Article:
What exactly is an editorial calendar? Ask three different people and you’ll probably get three different answers. That’s what makes it important to ask the right person. PiP has our own share of communications experts, but every now and then, we like to look beyond our work into what others are sharing. One of our faves (in terms of personality, style and content) is nonprofit communication expert, Kivi Leroux Miller.
According to Kivi, an editorial calendar is a schedule to manage the publication of strategic content across multiple channels.
The most important part of that definition?
Schedule. Content. Channels.
That schedule is typically found in either a spreadsheet or calendar format. Most people have a brain that works one way or the other. Whichever you choose to use, make sure anyone who needs to access and utilize the calendar understands how to use it (no matter how their brains are wired).
The content (which is what most storytellers spend their time focusing on) can be broken into thirds:
- 1/3 – original content
- 1/3 – original content repurposed or remixed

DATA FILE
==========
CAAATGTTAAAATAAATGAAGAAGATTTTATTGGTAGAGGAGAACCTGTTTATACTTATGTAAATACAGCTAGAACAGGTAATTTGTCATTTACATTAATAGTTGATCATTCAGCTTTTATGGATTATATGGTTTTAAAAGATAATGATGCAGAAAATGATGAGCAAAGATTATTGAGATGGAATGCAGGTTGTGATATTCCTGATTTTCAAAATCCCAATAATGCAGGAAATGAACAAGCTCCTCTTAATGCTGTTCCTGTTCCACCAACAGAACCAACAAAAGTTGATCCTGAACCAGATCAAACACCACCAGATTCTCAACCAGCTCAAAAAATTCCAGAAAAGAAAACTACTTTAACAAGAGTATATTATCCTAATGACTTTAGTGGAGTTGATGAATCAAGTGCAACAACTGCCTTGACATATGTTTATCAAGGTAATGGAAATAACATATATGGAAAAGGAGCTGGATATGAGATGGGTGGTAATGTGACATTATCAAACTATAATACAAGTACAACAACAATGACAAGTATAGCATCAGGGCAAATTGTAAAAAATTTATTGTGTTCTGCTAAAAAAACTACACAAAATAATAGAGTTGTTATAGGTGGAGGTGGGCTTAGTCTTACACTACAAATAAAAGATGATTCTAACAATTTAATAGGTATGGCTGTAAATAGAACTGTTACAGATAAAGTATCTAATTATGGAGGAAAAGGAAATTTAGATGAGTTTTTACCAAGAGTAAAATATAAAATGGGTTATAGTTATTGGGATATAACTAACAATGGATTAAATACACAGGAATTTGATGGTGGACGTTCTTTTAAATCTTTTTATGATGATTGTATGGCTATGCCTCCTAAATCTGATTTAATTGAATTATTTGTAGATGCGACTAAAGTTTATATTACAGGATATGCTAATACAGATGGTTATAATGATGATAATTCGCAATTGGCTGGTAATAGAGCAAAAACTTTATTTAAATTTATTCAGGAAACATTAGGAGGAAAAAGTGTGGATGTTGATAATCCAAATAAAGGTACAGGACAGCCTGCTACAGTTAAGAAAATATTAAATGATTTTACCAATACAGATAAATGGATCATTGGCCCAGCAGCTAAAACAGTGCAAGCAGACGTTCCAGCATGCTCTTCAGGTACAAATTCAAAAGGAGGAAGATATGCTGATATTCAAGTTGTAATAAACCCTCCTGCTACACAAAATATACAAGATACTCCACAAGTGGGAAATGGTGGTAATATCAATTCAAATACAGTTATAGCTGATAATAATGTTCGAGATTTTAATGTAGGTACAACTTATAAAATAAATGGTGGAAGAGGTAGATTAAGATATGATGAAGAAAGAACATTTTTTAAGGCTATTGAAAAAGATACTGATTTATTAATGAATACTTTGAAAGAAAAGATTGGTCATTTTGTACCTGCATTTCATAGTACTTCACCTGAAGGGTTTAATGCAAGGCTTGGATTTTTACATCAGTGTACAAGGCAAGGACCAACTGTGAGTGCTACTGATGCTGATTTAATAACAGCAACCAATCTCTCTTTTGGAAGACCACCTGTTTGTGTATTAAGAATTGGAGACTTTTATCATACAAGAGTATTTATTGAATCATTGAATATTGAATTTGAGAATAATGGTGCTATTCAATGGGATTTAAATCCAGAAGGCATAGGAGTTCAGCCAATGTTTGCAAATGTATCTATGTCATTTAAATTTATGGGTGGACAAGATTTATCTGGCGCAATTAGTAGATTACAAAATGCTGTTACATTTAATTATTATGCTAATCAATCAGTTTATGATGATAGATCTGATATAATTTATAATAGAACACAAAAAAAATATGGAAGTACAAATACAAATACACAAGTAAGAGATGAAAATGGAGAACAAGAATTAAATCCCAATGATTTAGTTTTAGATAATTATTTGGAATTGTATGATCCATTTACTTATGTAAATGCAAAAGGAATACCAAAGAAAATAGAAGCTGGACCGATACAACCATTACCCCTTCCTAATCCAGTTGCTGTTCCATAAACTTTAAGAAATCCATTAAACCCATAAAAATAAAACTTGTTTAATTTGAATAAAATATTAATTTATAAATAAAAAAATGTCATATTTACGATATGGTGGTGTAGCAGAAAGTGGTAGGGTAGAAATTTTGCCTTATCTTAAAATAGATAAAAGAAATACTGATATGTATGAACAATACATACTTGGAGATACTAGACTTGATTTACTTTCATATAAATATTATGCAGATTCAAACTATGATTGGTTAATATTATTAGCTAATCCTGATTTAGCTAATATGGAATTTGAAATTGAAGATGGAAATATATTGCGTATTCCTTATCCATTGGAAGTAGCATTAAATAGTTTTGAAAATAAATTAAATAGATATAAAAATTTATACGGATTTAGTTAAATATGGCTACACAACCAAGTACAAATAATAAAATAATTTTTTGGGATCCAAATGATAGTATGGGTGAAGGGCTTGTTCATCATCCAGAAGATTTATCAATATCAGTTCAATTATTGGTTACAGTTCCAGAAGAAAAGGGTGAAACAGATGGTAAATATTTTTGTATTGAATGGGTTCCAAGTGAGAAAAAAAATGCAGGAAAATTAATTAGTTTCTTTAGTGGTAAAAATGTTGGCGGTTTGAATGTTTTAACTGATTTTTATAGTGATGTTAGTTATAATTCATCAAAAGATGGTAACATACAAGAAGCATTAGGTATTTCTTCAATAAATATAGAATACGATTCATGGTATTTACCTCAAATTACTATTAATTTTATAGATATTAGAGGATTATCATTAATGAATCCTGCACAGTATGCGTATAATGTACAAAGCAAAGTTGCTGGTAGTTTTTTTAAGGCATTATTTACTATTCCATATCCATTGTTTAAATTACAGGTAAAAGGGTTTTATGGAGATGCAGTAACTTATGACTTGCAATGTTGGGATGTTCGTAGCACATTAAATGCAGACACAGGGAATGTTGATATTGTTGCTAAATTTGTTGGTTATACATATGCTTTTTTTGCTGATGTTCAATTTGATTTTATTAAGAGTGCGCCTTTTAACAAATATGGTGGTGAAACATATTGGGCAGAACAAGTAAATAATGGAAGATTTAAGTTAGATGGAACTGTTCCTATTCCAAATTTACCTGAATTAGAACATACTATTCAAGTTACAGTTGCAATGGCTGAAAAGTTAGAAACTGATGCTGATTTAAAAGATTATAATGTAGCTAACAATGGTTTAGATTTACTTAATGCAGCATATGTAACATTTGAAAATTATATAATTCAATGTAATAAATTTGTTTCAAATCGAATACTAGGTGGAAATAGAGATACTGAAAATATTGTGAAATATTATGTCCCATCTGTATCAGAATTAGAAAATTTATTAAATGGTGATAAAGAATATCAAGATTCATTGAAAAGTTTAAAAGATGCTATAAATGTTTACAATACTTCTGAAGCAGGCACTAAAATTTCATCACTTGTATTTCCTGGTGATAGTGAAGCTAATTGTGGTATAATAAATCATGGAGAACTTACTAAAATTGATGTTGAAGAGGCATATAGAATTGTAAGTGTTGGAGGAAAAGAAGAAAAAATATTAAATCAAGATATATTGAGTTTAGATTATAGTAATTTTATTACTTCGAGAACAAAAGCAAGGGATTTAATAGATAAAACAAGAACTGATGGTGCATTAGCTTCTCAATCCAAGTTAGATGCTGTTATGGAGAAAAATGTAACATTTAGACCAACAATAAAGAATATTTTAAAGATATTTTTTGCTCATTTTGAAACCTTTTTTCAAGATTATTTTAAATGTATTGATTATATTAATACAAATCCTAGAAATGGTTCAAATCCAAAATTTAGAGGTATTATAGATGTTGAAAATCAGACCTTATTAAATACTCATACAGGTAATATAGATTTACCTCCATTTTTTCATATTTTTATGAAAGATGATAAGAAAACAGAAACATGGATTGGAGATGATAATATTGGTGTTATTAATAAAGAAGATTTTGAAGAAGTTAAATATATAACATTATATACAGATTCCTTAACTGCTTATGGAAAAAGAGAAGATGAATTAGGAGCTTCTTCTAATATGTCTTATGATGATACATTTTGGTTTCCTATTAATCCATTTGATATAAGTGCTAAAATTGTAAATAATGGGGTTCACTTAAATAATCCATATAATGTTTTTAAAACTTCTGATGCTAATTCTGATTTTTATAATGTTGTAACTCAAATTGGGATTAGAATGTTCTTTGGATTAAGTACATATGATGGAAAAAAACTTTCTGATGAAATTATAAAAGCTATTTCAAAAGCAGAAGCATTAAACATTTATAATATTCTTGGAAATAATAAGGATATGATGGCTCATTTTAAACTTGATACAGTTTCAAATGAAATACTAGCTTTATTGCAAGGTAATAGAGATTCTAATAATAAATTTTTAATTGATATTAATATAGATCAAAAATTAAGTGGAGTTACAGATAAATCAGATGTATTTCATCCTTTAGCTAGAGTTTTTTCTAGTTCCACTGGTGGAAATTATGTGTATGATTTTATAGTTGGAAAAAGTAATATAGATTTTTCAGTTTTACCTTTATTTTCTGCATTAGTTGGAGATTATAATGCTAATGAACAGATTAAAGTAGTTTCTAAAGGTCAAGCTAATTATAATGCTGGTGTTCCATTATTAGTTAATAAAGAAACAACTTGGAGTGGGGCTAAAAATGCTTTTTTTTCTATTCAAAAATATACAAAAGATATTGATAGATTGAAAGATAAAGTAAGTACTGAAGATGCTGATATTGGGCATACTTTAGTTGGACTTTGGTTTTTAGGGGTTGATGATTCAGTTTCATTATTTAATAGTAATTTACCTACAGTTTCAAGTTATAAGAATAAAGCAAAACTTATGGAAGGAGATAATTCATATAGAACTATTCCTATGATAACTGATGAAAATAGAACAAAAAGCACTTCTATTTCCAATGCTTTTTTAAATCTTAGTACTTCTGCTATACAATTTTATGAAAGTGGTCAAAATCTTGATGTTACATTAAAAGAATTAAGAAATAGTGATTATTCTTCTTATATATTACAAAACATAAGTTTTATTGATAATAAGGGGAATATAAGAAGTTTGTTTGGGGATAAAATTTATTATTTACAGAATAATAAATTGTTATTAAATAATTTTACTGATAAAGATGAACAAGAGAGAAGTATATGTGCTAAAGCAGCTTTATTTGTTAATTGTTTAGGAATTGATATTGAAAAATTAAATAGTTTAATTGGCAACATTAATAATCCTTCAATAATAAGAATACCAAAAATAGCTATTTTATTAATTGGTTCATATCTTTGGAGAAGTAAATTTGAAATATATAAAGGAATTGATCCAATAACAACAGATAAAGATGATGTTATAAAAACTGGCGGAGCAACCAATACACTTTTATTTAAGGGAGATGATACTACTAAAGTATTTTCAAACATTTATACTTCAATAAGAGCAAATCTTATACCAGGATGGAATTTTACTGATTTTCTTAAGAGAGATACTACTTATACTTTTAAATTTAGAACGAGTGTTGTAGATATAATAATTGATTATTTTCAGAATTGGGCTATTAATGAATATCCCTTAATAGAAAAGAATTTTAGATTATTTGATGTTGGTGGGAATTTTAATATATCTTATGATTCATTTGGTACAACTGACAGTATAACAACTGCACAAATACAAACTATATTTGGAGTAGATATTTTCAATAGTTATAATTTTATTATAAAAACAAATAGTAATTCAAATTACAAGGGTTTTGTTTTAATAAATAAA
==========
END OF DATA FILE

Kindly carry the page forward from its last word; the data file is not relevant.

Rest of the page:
- 1/3 – leave content open for merging
Repurposing content might mean moving it to a different channel or changing the perspective of the story. Whatever the case may be, Kivi never creates content unless it can be used in at least three channels.
Remember that a calendar is a plan. Leave 1/3 of the content open to respond to things that happen early in the calendar.
Here are some important questions to ask yourself.
- What order do you tell your stories in and why?
- How do you repurpose them and why?
- How do you bring more emotion to the story?
Bring communications, development and program staff together as you create your calendar. Sure, there will be some good debate. And yes, someone will be unhappy. But make sure you’re all on the same page.
Special thanks to Kivi for her great presentation at the Nonprofit Storytelling Conference! Check out her website, the Nonprofit Marketing Guide.